It is not fair that women can force men into something they do not want or are not ready for, yet men can’t even ask a woman to simply carry their child into the world, with no strings attached.

A father who doesn’t want to be a part of his child’s life is called a deadbeat, and it is actually illegal. A mother who decides she doesn’t want the burden of a child at all, on her body, mind, or wallet, is simply allowed to get rid of it (within 24 weeks of conception of course). This is the most overlooked double standard in history.

Women complain about the toll pregnancy and childbirth take on their bodies. Yes, there are always possibilities of complications during childbirth, yet this is an invalid argument because there are chances of something going wrong during an abortion. If you take the chance that you will get pregnant, you also take the chance that something will happen to you, no matter how you decide to handle the pregnancy.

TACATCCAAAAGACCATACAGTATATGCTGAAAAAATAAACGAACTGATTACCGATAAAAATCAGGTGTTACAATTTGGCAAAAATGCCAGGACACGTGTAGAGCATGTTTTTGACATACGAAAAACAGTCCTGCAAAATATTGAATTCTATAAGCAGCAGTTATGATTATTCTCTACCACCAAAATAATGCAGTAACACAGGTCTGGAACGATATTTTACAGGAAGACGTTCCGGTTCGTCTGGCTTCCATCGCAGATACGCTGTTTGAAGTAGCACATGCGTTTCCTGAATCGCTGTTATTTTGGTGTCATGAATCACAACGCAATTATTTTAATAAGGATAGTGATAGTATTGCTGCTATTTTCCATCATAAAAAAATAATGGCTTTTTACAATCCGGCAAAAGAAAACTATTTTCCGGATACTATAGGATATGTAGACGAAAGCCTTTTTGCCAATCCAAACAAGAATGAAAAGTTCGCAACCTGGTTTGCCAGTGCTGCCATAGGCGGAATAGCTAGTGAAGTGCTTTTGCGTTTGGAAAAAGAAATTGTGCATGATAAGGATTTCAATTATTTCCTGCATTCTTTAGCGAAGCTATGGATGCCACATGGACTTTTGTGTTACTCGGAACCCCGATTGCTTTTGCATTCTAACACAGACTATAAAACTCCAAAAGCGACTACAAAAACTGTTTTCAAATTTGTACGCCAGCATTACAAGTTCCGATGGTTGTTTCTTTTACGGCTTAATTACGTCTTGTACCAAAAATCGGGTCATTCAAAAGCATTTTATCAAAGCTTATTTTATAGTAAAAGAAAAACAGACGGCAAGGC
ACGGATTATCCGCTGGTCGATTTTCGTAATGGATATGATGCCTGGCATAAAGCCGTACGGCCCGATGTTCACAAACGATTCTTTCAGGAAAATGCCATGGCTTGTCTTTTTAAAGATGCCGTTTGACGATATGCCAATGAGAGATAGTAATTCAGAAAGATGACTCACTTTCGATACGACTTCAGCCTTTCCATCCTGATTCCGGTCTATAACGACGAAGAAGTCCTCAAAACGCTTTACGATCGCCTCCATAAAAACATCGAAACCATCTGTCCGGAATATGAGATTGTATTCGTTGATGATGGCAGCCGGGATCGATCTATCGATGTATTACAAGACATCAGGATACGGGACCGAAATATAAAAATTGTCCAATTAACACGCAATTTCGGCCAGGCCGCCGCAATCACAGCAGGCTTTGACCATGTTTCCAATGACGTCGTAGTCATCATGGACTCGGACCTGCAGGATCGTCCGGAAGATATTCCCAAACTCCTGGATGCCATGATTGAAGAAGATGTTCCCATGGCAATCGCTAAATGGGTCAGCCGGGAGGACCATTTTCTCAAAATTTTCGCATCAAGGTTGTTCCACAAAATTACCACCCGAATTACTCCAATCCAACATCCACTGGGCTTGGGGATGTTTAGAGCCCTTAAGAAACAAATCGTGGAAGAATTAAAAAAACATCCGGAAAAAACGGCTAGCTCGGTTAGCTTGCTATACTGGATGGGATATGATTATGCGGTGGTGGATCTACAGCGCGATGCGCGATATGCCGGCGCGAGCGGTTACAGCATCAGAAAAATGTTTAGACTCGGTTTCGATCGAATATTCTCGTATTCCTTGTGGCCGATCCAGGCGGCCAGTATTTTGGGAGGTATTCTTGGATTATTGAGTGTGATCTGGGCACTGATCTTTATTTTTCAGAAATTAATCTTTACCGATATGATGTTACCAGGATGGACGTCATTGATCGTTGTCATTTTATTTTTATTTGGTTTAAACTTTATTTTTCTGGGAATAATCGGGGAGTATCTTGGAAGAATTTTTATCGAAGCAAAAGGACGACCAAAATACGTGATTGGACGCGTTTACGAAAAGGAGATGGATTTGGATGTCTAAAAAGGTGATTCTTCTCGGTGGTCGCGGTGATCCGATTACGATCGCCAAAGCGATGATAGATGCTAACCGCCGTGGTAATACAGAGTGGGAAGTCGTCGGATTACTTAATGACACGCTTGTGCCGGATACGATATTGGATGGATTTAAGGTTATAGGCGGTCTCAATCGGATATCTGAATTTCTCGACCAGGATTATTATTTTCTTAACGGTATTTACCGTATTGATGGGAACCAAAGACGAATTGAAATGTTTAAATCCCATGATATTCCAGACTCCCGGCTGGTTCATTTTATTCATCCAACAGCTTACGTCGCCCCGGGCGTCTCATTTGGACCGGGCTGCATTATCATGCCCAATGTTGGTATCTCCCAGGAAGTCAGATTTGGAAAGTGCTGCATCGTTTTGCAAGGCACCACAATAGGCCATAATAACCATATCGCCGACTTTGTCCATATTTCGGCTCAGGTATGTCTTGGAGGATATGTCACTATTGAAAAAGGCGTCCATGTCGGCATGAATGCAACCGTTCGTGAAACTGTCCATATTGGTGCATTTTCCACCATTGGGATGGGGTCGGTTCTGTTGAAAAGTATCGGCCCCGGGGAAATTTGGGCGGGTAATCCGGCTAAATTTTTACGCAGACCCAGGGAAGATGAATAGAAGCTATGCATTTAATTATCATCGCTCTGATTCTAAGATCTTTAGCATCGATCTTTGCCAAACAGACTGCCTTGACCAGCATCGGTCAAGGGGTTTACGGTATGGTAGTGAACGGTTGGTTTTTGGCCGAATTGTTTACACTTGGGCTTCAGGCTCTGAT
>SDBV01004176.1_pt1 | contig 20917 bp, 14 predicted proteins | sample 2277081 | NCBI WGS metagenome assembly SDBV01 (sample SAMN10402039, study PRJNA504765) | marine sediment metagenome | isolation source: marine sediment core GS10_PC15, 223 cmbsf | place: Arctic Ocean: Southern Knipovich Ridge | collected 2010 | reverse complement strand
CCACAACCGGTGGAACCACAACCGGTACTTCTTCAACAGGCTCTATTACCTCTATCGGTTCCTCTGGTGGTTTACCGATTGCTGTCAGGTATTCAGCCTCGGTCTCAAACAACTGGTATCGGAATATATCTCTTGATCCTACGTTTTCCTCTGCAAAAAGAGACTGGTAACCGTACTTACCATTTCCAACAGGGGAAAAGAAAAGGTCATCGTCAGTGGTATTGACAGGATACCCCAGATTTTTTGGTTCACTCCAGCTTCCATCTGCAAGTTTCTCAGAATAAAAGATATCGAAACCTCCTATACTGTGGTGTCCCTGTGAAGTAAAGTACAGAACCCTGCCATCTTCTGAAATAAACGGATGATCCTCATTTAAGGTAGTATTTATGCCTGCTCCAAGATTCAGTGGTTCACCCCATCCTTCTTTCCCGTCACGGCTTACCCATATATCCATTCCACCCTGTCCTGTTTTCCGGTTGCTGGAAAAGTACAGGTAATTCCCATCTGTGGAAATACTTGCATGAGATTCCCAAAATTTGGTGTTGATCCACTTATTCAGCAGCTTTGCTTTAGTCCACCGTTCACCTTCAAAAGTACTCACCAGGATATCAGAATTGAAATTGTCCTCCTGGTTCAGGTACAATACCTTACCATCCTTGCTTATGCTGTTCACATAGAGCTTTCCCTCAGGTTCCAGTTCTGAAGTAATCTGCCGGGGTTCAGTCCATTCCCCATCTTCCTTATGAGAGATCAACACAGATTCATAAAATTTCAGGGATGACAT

Pregnancy gives a woman stretch marks and fat. She will most likely be uncomfortable during the pregnancy and delivery. However telling a man you are not giving his child a chance to live, and that he has no say in the matter, can cause lifelong emotional damage.

By now you make have taken my stance as pro-life. I assure you, I am quite the opposite. I am actually one of the women who chose not to have her child.

I did discuss and decide this with the father. Though it seemed forced because of our situation, we both agreed it was the right choice. To this day he still thinks about our never-born son. Sometimes he’ll seem distant out of nowhere; others he will simply cry for what I think is no reason; and sex, well sex will never be the same.

The heat of the moment never comes without its punishment. His head and heart go back to that day, and he remember the one act we are about to engage in previously resulted in this burden on his soul.